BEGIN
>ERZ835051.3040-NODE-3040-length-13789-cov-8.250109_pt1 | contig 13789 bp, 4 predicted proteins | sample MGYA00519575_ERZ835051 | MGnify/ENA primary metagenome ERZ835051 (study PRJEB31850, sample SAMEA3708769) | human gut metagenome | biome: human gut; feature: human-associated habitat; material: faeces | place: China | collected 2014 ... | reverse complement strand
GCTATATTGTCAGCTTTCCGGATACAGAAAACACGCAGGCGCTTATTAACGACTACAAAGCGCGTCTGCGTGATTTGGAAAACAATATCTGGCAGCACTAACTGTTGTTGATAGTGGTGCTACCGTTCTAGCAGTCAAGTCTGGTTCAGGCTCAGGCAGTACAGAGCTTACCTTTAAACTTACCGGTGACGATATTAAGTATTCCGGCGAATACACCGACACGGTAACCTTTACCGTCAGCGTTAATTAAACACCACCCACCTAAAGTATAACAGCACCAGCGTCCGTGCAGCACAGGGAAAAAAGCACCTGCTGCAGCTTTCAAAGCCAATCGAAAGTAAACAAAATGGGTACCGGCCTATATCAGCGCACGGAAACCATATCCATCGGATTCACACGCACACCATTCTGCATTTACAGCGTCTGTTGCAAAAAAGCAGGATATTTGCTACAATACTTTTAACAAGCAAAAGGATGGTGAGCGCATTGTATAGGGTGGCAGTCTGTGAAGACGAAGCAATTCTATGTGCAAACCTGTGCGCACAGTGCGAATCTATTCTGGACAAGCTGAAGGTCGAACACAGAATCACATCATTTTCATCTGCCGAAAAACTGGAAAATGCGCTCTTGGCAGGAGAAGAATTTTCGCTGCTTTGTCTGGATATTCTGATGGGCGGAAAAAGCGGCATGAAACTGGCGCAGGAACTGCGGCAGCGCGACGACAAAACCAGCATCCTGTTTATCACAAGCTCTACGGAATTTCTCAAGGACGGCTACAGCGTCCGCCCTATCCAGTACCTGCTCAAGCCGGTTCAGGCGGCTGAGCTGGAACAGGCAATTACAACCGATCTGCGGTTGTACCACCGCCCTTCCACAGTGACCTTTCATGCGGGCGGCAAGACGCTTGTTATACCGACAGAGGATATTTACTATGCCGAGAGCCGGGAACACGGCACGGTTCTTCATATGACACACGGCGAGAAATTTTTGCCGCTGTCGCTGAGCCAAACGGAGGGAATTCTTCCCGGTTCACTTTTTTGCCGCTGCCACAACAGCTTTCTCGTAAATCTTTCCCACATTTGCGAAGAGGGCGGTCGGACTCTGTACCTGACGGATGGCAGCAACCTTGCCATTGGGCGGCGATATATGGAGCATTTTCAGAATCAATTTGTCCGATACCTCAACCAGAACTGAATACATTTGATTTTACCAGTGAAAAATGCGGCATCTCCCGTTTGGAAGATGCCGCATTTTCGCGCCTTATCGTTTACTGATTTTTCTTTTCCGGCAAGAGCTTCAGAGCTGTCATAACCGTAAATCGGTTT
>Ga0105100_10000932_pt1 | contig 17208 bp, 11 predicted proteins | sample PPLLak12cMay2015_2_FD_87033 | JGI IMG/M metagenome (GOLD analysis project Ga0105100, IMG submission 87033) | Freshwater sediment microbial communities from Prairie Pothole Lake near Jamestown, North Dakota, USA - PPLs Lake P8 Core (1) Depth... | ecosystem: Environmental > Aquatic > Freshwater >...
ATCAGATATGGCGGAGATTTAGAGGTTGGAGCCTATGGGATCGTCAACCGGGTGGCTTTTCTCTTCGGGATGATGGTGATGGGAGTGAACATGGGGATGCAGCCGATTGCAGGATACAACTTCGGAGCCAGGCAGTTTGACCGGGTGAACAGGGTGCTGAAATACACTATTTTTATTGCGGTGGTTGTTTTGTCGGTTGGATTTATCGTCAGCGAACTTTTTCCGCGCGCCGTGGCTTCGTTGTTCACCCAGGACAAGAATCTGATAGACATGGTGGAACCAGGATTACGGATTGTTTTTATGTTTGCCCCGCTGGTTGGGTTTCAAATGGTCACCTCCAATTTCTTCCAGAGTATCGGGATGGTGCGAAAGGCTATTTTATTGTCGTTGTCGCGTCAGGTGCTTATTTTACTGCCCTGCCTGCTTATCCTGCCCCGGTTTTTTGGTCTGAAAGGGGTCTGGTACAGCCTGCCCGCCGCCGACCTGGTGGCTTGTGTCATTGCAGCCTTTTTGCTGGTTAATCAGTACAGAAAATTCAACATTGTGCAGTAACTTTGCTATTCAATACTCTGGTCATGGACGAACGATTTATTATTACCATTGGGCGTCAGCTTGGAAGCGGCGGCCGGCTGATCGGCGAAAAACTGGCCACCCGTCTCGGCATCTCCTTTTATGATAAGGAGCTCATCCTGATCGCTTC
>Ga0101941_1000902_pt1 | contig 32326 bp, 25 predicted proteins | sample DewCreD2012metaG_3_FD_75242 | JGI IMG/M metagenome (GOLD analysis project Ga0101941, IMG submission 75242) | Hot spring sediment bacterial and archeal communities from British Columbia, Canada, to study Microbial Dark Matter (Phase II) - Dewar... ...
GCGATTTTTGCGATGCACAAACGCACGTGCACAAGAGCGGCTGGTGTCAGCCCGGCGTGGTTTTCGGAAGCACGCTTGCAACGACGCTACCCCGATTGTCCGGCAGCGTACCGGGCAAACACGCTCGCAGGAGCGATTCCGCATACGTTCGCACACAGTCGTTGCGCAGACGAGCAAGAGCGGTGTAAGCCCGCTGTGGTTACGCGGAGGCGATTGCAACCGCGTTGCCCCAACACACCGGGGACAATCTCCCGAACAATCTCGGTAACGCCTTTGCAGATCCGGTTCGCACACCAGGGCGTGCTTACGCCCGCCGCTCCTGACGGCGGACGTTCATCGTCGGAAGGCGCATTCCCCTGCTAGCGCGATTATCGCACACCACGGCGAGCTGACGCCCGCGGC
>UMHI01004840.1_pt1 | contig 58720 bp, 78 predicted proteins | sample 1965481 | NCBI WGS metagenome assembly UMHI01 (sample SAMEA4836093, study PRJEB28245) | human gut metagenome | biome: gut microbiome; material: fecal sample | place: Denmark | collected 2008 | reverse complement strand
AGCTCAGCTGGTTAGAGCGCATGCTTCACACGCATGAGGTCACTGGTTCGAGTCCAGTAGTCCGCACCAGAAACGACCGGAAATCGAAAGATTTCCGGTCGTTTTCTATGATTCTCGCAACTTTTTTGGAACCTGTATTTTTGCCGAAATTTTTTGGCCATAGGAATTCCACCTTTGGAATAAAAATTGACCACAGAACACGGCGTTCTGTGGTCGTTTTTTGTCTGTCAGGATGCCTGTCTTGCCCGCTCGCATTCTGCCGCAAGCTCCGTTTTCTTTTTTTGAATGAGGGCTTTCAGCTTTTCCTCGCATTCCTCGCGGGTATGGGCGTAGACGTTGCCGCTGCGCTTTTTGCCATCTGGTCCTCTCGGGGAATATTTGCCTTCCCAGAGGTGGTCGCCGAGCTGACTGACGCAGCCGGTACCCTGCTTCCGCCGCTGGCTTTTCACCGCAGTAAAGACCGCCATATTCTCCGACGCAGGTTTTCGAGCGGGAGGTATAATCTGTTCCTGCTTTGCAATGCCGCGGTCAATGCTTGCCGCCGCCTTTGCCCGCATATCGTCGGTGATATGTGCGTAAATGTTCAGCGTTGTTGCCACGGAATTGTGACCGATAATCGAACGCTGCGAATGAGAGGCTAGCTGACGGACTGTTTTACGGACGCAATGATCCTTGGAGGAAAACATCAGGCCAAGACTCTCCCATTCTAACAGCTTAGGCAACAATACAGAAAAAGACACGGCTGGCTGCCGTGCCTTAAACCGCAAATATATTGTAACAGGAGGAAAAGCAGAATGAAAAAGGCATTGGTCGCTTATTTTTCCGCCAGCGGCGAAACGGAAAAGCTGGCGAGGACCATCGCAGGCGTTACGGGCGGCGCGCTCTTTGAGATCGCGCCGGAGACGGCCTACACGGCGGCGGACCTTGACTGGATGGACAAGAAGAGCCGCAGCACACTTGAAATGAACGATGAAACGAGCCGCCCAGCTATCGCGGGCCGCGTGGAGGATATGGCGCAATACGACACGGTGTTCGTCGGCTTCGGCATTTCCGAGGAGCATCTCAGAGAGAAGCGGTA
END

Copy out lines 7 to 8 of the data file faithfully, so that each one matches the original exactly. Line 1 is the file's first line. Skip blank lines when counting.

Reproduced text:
>UMHI01004840.1_pt1 | contig 58720 bp, 78 predicted proteins | sample 1965481 | NCBI WGS metagenome assembly UMHI01 (sample SAMEA4836093, study PRJEB28245) | human gut metagenome | biome: gut microbiome; material: fecal sample | place: Denmark | collected 2008 | reverse complement strand
AGCTCAGCTGGTTAGAGCGCATGCTTCACACGCATGAGGTCACTGGTTCGAGTCCAGTAGTCCGCACCAGAAACGACCGGAAATCGAAAGATTTCCGGTCGTTTTCTATGATTCTCGCAACTTTTTTGGAACCTGTATTTTTGCCGAAATTTTTTGGCCATAGGAATTCCACCTTTGGAATAAAAATTGACCACAGAACACGGCGTTCTGTGGTCGTTTTTTGTCTGTCAGGATGCCTGTCTTGCCCGCTCGCATTCTGCCGCAAGCTCCGTTTTCTTTTTTTGAATGAGGGCTTTCAGCTTTTCCTCGCATTCCTCGCGGGTATGGGCGTAGACGTTGCCGCTGCGCTTTTTGCCATCTGGTCCTCTCGGGGAATATTTGCCTTCCCAGAGGTGGTCGCCGAGCTGACTGACGCAGCCGGTACCCTGCTTCCGCCGCTGGCTTTTCACCGCAGTAAAGACCGCCATATTCTCCGACGCAGGTTTTCGAGCGGGAGGTATAATCTGTTCCTGCTTTGCAATGCCGCGGTCAATGCTTGCCGCCGCCTTTGCCCGCATATCGTCGGTGATATGTGCGTAAATGTTCAGCGTTGTTGCCACGGAATTGTGACCGATAATCGAACGCTGCGAATGAGAGGCTAGCTGACGGACTGTTTTACGGACGCAATGATCCTTGGAGGAAAACATCAGGCCAAGACTCTCCCATTCTAACAGCTTAGGCAACAATACAGAAAAAGACACGGCTGGCTGCCGTGCCTTAAACCGCAAATATATTGTAACAGGAGGAAAAGCAGAATGAAAAAGGCATTGGTCGCTTATTTTTCCGCCAGCGGCGAAACGGAAAAGCTGGCGAGGACCATCGCAGGCGTTACGGGCGGCGCGCTCTTTGAGATCGCGCCGGAGACGGCCTACACGGCGGCGGACCTTGACTGGATGGACAAGAAGAGCCGCAGCACACTTGAAATGAACGATGAAACGAGCCGCCCAGCTATCGCGGGCCGCGTGGAGGATATGGCGCAATACGACACGGTGTTCGTCGGCTTCGGCATTTCCGAGGAGCATCTCAGAGAGAAGCGGTA